The insight and breakthrough came while I was updating my annual budget. It came in the form of a question (a good metrics technique). While I didn’t know my revenue, I did know my cost, so the logical question was “how much revenue would I need to generate to break even?” This translated into “how many hours do I need to bill at the average contract rate for my team to pay for itself?” This was easy to compute since I knew my cost and I knew the contract rates. It came out that I needed to have about 40% of my folks (total work hours) billed to revenue generating activities (contract development, service calls) for our team to break even, to pay for themselves and for all our equipment, systems and overhead.
While all this was going on, we were regularly being extorted to cut costs and do more with less. It was obvious to me with this accounting that it was equally important to get more of my team working on a billed contract (as opposed to the normal defect repairs and developing future capabilities that may or may not be billable as new capabilities, etc.). In fact, it seemed obvious that selling our capabilities to put more staff on a billable activities made more sense than trying to reduce folks. Yet, here I still had account managers, for example, trying to give away our engineering hours for free (e.g., “we’ll earn their goodwill!”).
At a budget review I summarized my department and then I dropped the bomb that if we had 40% of my team on billable hours than we would pay for ourselves. Over that, we would generate a profit. Why were we talking about reducing staff costs when these “costs” generated revenue and were highly prized and sought after software engineers? Let’s proactively put them to work rather than giving them away for free. Unlike the reception of my previous recommendation, this notion struck a chord with most of managment during these budget reviews.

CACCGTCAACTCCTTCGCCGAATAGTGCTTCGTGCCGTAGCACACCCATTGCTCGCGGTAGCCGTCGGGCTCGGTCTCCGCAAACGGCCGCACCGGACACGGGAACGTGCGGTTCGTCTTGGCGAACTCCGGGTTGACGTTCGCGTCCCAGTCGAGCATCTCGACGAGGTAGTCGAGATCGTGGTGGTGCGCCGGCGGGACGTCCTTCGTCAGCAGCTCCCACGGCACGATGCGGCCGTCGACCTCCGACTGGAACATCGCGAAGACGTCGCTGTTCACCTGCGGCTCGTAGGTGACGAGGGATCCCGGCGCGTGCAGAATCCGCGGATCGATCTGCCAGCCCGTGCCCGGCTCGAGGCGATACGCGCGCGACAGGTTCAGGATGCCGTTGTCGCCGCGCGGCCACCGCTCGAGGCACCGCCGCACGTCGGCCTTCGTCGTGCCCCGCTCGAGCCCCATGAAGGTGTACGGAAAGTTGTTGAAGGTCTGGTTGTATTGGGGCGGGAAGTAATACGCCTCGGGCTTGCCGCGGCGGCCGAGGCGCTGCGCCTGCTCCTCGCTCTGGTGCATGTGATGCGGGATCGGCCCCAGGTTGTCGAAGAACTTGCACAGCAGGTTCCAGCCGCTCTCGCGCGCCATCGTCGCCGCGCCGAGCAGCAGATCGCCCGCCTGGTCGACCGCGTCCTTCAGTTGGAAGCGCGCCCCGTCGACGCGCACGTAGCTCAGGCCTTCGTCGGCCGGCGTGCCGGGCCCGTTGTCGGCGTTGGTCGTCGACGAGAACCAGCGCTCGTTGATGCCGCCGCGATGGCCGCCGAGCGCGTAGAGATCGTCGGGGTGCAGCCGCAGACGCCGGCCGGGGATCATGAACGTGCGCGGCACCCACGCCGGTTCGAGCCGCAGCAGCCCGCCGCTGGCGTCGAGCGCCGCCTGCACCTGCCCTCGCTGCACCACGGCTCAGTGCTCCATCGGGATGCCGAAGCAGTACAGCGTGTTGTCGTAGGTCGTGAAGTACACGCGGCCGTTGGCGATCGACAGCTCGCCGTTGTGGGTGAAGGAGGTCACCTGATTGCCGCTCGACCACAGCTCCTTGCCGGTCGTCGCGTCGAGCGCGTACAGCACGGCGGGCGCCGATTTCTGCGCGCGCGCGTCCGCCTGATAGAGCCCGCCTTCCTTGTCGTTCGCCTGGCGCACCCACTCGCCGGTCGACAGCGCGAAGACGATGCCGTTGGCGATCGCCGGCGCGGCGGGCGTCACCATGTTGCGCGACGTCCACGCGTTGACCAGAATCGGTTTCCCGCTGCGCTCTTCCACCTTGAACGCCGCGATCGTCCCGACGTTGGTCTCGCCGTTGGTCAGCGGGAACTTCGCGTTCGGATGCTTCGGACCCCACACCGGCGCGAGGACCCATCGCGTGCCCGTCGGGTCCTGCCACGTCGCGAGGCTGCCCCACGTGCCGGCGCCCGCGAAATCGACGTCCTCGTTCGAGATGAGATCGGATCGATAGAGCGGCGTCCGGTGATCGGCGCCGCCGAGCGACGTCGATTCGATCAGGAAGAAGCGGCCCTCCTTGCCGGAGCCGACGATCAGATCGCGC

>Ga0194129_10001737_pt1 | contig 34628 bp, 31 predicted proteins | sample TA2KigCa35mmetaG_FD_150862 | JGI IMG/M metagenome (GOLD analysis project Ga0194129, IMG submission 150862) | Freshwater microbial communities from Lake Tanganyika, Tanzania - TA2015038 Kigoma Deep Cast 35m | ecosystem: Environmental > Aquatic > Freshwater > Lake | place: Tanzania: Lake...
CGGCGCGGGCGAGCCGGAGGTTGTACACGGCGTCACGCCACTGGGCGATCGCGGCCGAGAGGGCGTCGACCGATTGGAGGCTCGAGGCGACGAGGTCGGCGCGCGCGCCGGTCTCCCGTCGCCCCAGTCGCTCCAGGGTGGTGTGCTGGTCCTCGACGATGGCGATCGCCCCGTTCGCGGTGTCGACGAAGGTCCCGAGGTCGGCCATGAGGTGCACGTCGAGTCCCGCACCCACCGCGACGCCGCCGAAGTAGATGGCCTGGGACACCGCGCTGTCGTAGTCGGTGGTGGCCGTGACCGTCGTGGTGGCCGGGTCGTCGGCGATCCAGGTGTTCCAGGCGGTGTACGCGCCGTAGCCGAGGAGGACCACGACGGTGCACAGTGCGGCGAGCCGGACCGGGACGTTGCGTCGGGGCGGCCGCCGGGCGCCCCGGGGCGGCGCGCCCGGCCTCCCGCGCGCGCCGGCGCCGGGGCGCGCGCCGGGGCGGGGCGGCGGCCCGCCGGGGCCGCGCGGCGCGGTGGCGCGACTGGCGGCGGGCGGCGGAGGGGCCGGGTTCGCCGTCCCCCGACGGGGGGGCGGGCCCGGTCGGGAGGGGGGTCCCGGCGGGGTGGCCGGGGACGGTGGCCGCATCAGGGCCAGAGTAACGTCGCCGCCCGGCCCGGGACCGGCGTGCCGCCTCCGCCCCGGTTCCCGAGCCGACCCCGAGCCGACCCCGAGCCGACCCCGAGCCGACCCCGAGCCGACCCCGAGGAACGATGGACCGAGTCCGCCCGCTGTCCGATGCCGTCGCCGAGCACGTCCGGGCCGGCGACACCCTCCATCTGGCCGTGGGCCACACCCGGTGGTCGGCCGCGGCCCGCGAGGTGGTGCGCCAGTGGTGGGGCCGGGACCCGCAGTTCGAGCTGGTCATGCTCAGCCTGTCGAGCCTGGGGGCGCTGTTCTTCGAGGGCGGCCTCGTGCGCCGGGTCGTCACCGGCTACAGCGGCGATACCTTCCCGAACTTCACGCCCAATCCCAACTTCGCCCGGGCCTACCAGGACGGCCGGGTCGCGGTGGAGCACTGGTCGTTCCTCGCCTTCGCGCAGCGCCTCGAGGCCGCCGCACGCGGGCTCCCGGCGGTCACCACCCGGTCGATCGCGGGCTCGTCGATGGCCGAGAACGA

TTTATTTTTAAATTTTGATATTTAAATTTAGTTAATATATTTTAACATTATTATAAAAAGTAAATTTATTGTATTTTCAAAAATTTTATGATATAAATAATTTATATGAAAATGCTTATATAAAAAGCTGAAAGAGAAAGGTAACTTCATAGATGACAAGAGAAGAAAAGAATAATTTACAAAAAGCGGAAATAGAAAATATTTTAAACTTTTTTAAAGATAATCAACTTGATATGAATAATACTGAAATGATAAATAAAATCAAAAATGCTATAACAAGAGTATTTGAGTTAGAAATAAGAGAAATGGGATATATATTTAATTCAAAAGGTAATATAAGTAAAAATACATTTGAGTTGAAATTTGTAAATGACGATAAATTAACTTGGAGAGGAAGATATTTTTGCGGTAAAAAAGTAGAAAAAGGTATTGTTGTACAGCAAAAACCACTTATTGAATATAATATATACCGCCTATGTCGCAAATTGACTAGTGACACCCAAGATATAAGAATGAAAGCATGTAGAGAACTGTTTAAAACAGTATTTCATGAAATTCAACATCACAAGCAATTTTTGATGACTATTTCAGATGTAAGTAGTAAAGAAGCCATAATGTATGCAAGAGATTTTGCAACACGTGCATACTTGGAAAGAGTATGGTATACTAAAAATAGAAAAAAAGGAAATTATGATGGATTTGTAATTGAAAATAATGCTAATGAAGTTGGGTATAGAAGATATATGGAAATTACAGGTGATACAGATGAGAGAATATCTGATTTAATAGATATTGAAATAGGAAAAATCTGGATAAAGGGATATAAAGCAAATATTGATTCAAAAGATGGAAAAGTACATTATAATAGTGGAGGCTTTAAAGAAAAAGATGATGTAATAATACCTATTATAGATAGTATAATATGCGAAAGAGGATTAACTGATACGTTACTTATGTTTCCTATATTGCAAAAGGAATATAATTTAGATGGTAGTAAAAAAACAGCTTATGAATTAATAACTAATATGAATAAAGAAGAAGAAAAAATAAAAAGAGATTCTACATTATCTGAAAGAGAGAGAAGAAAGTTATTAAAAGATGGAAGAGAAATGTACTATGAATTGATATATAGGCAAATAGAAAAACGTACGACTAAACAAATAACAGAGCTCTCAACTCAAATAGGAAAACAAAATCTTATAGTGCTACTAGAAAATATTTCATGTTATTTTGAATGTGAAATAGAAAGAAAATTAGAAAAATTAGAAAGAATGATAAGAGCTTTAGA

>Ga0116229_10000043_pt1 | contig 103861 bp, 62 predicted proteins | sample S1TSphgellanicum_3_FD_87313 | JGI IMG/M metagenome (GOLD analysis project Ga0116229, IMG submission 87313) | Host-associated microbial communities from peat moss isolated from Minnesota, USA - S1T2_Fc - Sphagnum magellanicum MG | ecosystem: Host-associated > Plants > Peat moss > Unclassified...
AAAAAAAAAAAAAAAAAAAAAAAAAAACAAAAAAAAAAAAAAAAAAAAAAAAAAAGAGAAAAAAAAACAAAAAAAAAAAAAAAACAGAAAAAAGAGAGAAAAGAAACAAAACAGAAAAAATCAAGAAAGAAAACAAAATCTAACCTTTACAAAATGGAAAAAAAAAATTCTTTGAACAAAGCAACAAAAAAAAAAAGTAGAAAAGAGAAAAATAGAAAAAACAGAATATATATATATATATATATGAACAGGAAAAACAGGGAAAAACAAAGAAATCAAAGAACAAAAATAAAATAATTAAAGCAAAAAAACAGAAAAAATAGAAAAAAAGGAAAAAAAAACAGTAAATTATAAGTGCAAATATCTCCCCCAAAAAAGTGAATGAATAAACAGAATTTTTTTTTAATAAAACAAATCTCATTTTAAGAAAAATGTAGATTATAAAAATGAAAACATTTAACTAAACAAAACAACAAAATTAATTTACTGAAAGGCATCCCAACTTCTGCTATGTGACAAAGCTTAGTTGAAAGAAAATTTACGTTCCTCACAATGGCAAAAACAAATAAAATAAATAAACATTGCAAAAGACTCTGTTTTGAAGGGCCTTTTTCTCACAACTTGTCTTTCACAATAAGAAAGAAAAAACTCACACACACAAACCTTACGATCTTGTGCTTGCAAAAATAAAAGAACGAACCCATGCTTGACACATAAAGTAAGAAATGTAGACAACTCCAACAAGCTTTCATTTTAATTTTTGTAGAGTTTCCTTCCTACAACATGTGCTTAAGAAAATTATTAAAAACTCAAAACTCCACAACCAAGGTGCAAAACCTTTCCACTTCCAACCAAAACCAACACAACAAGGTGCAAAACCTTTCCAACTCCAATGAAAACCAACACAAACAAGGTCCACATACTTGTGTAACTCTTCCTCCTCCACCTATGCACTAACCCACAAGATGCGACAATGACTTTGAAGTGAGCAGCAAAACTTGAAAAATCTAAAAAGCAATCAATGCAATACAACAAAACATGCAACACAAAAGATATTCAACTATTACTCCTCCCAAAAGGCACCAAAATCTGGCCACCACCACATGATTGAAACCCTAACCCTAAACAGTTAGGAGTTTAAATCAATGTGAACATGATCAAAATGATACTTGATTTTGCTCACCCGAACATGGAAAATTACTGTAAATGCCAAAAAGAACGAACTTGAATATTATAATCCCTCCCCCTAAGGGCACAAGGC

When an account manager would ask me to send out software engineers for free, I would ask them how were they helping to pay for the team we had? Was it OK with them and their customer if I reduce the size of my, costly, team and so have less people available for these free visits? I was being asked to reduce my costs after all. If I had someone I could send out for free, obviously she was someone not working on anything billable and so probably was someone I could let go. How about using someone who was also working on a billable project for the customer? Send them out? Of course that would probably slip out the project delivery date or otherwise cause us to do a bit less due diligence on development and testing, since we would spend time away from our billable projects.
I knew I had finally gotten through when an account manager walked into my office, sat down and his first words were “I have a request for an engineer and the the customer will pay for him!”
Once we had the insight on how our engineers contributed to our revenue and to selling our products and services, we had less “giving away the store” than we had had in the past. People would now look at our technical folks and see their revenue capabilities and not just their costs. Needing, per the opening quote, for the engineer/IT person to do more to sell the product or service just seemed silly in this case once we gained an objective perspective on how they already contributed to the bottom line. Putting everyone to work using their primary expertise was still the best project management tool.
Is your project team seen as a cost or as a generator or enabler of revenues?